Soon your smartphone will know your state of mind. Scientists have developed an app that automatically reveals students' mental health, academic performance and behavioral trends.
The StudentLife app, developed by researchers at Dartmouth, which compares students' happiness, stress, depression and loneliness to their academic performance, also may be used in the general population - for example, to monitor mental health, trigger intervention and improve productivity in workplace employees.
Computer science Professor Andrew Campbell said that the StudentLife app is able to continuously make mental health assessment 24/7, opening the way for a new form of assessment and this is a very important and exciting breakthrough.
The researchers built an Android app that monitored readings from smartphone sensors carried by 48 Dartmouth students during a 10-week term to assess their mental health (depression, loneliness, stress), academic performance (grades across all their classes, term GPA and cumulative GPA) and behavioral trends (how stress, sleep, visits to the gym, etc., change in response to college workload -- assignments, midterms, finals -- as the term progresses).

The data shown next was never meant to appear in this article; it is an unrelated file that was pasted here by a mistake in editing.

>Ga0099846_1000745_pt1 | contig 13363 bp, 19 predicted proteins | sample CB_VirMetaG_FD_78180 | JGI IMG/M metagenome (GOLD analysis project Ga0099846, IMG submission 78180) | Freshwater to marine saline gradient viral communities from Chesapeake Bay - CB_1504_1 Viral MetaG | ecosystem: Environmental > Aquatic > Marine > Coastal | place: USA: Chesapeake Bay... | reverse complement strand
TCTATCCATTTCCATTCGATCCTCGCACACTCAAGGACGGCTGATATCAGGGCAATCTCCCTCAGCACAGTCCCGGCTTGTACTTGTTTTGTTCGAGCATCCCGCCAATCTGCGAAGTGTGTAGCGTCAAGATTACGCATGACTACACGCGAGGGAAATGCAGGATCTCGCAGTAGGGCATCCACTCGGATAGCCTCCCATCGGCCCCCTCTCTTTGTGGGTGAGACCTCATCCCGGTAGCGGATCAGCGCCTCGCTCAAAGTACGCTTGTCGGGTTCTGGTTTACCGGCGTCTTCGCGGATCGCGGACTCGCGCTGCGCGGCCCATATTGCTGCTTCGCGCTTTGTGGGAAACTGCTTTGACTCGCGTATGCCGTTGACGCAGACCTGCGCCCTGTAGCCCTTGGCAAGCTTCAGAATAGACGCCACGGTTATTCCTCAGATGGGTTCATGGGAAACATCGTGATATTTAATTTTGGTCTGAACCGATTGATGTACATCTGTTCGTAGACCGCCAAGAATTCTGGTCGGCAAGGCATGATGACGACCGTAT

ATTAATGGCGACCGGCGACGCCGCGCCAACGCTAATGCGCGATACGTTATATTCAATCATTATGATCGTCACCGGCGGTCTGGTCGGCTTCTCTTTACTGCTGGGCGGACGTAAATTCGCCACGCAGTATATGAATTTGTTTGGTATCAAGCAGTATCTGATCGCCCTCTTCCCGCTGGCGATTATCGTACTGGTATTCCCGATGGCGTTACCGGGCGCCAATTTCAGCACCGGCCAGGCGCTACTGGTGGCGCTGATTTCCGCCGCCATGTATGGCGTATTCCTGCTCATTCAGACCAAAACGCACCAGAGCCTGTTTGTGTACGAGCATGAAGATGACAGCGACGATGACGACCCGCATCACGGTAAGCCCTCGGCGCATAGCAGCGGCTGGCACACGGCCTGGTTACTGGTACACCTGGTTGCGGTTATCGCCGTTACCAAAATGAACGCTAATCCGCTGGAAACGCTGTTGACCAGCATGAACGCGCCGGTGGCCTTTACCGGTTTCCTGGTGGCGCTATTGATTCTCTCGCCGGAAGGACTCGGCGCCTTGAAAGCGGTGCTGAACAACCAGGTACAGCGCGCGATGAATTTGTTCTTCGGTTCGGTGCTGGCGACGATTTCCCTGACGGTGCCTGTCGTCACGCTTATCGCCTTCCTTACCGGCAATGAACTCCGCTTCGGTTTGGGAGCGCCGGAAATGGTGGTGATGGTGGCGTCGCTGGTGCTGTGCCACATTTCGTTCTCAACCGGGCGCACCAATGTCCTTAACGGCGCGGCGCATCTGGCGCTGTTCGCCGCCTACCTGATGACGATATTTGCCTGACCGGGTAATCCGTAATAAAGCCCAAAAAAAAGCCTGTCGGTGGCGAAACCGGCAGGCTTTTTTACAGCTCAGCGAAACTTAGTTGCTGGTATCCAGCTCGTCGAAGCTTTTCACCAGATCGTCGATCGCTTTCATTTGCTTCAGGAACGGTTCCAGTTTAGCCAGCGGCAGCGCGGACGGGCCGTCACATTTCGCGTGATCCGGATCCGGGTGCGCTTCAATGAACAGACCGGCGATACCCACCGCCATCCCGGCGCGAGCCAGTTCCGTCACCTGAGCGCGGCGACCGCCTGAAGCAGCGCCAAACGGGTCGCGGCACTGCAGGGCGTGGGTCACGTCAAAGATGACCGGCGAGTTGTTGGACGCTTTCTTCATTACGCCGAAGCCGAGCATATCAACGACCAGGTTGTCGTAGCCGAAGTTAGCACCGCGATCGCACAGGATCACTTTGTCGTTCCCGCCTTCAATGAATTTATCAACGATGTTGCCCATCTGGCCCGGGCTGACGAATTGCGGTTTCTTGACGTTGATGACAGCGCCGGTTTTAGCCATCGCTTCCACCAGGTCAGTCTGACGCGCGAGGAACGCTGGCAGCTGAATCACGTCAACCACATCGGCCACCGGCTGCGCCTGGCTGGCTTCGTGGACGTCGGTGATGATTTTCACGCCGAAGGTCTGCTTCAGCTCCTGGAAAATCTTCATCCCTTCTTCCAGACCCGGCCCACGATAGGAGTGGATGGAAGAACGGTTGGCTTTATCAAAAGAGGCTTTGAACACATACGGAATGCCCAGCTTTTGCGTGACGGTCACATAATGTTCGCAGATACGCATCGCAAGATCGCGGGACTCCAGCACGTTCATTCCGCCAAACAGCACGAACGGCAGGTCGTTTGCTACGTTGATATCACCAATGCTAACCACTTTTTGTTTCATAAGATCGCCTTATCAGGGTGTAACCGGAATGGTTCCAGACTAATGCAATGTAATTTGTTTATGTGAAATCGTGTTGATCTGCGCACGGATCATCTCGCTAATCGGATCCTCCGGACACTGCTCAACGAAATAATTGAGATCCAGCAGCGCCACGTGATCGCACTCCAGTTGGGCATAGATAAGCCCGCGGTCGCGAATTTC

The results show that passive and automatic sensor data from the Android phones significantly correlated with the students' mental health and their academic performance over the term and revealed that students who sleep more or have more conversations are less likely to be depressed; students who are more physically active are less likely to feel lonely; students who are around other students are less likely to be depressed.
Also, surprisingly, there was no correlation between students' academic performance and their class attendance; students who are more social (had more conversations) have a better GPA; students who have higher GPAs tend to be less physically active, have lower indoor mobility at night and are around more people.